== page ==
Admittedly, "19-2" isn't the best cop series I've ever seen. I know, I know, probably not the ideal way to start off a review, but sometimes I get screeners with more than just the premiere. When I don't like something or feel like I've just wasted 40 or so minutes of my life, the DVD is quickly ejected from my laptop and I go on with my day. That wasn't the case with "19-2." The new original Bravo series had me wanting to know more -- always a good thing -- and I happily clicked on the second episode.
"19-2" alludes to the precinct (19) and the ID number of the car (2) and centres on two officers of the Montreal Police Department, Nick Barron (Adrian Holmes), a veteran beat cop of the city who has just returned to work after the loss of his partner; and Ben Chartier (Jared Keeso), a new transfer from a rural Quebec town, working for the provincial police. Being new partners working the struggling streets of Montreal seems like enough to mine plenty of story, but more dimension is added as the two men are ravaged by so much guilt, making their working relationship a difficult one.
It's easy to label "19-2" as a procedural cop show since it also centres on the rest of their department -- fellow officers Tyler Joseph (Benz Antoine), Beatrice Hamelin (Mylène Dinh-Robic), J.M. Brouillard (Dan Petronijevic), Vince Legare (Tyler Hines) and Audrey Pouliot (Laurence Leboeuf); Sgt. Julien Houle (Conrad Pla); District Commander Marcel Gendron (Bruce Ramsay) and Det. Isabelle Latendresse (Maxim Roy). But it's also a smart drama as the two leads have such compelling pasts.
Barron seems to have the world against him. His colleagues aren't exactly supporting him after the shooting of his partner, and Barron isn't exactly helping his cause, distancing himself from everyone and making Chartier feel lousy. And the same guys who are making Barron's work life miserable are doing a little bit of the same to Chartier, mocking his former small-town life. He is treated as a rookie even though he has more than a decade of experience. Barron and Chartier don't get along at all but, funnily enough, they work fantastically together. They can cut each other up, but when it's time to answer a call, they are all business. The respect for one another will come soon enough but for now, it's icy, at best.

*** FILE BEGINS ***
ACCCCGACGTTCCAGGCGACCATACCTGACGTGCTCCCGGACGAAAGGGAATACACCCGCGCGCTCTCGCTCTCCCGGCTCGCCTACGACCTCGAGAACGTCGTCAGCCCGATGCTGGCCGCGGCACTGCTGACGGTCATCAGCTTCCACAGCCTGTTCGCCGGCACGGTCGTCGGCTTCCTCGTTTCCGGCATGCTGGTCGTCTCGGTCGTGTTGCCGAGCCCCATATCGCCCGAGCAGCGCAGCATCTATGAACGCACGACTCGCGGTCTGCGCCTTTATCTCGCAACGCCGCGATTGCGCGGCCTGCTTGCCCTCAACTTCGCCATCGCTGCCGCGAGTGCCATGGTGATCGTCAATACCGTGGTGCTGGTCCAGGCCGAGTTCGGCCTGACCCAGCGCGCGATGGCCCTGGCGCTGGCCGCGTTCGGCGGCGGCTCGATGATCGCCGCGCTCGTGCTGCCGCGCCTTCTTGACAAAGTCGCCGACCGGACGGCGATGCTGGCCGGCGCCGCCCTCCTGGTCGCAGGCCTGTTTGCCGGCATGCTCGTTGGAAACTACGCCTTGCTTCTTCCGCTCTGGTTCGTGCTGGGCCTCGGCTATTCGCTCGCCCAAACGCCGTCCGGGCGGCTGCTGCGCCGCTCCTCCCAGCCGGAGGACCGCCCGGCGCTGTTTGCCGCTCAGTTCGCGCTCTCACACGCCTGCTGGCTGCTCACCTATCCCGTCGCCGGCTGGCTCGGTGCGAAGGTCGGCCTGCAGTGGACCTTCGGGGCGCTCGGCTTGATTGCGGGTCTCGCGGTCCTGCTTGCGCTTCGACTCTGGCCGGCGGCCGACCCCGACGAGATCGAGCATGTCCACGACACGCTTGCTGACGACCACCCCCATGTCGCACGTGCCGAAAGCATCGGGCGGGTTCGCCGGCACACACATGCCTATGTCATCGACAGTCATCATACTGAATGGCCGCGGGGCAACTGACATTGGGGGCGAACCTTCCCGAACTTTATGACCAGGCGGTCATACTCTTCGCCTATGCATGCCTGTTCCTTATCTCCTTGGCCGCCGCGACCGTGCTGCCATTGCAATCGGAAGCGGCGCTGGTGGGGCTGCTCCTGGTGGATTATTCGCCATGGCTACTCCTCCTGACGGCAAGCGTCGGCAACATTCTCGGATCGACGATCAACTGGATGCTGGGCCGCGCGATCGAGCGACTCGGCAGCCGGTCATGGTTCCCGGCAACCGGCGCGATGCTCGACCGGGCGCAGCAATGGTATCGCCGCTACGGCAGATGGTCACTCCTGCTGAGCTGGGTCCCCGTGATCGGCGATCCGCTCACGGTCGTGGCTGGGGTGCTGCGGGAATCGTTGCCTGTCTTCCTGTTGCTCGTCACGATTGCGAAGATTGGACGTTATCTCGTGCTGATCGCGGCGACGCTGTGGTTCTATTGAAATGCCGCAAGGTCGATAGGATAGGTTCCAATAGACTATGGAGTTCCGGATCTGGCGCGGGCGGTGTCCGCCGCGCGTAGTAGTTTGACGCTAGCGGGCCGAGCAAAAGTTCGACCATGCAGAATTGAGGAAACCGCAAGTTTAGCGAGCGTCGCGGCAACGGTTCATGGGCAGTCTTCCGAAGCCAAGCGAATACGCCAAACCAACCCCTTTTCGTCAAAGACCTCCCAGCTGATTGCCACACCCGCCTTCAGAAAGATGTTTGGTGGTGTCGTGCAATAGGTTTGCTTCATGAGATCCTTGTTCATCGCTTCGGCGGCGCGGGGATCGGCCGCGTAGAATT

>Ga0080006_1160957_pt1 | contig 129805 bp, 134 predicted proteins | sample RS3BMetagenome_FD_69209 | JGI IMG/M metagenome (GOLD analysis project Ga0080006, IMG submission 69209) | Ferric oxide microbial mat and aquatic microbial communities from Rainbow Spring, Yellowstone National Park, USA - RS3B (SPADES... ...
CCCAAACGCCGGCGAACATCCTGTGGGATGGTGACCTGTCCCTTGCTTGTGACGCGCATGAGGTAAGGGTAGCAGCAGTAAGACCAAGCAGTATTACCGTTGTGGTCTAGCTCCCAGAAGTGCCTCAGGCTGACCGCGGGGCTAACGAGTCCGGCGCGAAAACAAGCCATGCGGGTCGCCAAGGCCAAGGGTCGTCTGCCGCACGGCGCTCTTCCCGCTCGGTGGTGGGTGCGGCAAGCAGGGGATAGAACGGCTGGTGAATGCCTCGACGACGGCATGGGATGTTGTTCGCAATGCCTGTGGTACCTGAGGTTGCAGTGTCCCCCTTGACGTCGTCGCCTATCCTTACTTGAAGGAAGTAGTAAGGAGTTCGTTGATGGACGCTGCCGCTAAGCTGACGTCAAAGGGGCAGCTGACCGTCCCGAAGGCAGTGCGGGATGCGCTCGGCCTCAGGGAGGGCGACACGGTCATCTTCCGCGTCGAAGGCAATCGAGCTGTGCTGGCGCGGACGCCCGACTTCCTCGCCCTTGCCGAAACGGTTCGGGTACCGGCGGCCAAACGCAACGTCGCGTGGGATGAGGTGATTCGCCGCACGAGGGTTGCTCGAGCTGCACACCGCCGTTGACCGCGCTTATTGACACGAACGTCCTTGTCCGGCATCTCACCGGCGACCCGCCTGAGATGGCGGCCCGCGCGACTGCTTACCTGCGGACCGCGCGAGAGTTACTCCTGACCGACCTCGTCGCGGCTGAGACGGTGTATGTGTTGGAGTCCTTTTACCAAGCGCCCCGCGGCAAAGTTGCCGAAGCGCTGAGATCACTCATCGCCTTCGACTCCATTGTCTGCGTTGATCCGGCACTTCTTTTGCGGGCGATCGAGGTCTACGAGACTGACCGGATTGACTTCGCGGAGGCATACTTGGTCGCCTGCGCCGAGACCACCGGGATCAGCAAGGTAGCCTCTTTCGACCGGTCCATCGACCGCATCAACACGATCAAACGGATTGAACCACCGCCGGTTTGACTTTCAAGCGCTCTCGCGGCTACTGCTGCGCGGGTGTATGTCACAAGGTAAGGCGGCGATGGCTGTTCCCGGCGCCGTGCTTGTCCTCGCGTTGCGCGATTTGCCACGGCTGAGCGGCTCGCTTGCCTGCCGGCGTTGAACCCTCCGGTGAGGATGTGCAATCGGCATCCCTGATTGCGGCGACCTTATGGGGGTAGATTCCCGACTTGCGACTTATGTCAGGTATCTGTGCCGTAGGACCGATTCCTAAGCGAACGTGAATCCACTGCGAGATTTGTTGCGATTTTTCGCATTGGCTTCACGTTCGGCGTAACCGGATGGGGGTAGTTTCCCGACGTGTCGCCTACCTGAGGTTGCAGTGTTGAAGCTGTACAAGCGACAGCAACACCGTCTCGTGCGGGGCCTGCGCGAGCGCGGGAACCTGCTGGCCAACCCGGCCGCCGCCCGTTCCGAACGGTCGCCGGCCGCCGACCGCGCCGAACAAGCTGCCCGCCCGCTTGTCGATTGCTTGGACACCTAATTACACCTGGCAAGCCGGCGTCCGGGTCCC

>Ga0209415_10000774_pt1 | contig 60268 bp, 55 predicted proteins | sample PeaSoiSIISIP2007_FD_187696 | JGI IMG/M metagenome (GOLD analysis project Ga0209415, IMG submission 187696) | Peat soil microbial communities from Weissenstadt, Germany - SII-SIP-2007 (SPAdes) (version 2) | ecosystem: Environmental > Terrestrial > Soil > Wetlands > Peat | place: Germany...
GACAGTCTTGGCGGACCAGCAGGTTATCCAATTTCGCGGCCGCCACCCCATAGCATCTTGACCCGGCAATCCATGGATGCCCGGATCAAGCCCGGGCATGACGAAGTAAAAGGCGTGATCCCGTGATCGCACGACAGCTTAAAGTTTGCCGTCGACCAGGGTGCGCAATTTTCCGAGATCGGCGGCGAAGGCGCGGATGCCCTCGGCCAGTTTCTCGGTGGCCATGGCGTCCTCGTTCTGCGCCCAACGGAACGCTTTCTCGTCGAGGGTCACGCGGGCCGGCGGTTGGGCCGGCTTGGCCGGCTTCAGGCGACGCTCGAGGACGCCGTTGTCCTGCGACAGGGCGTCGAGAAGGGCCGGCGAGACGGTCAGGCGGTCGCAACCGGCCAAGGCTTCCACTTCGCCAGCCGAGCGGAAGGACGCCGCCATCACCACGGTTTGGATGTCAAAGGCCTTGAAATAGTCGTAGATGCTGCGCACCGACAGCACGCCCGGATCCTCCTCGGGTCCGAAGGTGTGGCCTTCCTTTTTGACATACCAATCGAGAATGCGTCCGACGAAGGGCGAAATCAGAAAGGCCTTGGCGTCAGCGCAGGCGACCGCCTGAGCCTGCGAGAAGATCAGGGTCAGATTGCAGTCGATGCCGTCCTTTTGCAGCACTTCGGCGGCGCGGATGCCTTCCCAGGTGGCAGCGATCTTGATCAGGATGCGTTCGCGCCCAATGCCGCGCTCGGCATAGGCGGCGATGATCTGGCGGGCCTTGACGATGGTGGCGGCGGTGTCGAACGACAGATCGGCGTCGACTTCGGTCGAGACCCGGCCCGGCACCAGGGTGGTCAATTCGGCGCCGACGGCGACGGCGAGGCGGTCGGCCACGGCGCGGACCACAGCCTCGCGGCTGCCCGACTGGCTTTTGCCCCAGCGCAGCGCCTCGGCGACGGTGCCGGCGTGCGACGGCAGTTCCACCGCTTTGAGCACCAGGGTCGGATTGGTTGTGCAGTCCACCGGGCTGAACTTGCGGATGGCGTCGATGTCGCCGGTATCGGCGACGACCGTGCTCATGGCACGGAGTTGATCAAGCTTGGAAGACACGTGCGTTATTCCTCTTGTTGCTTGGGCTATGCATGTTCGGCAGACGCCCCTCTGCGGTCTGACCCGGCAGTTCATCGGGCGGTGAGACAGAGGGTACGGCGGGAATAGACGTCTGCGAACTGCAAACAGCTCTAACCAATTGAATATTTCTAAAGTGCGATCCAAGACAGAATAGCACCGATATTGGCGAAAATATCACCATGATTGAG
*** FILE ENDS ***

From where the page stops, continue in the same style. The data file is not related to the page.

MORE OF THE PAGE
On a personal level, Barron is estranged from his wife (the aforementioned Det. Latendresse), who has no interest in allowing Nick back into their home. The reasoning (which everyone seems to be in agreement with, except Nick)? Barron is out of control and has lost himself. Isabelle doesn't want their son, Theo, to be affected by their dad's fiery behaviour but what she's not understanding is that his absence isn't ideal either.
Unlike Barron, who doesn't allow anyone in, Chartier seems to have it more together and after a short time, already fits in better with the rest of the squad than his partner. But we soon learn that Ben is also grappling with his own demons, hence his transfer to the big city. He has a girlfriend but she had no interest in following him to Montreal -- which will likely prove to be an issue in the future.
"19-2" is adapted from the French-Canadian hit and will get a 10-episode first season. An English-language pilot was shot in Montreal last fall with the same cast members in the lead roles but CBC passed on the project. CBC's loss is apparently Bravo's gain. Its "19-2" is not just your average procedural. It's a character-driven drama that follows two not-so-different men from very different worlds as they learn to work with one another. The acting is solid and organic, the pace is perfect, the writing is real and natural and believable, and the stories hit home. If you don't know French or have access to the original, Bravo's "19-2" is definitely worth checking out.
"19-2" premieres Wednesday, Jan. 29 at 9 p.m. ET on Bravo.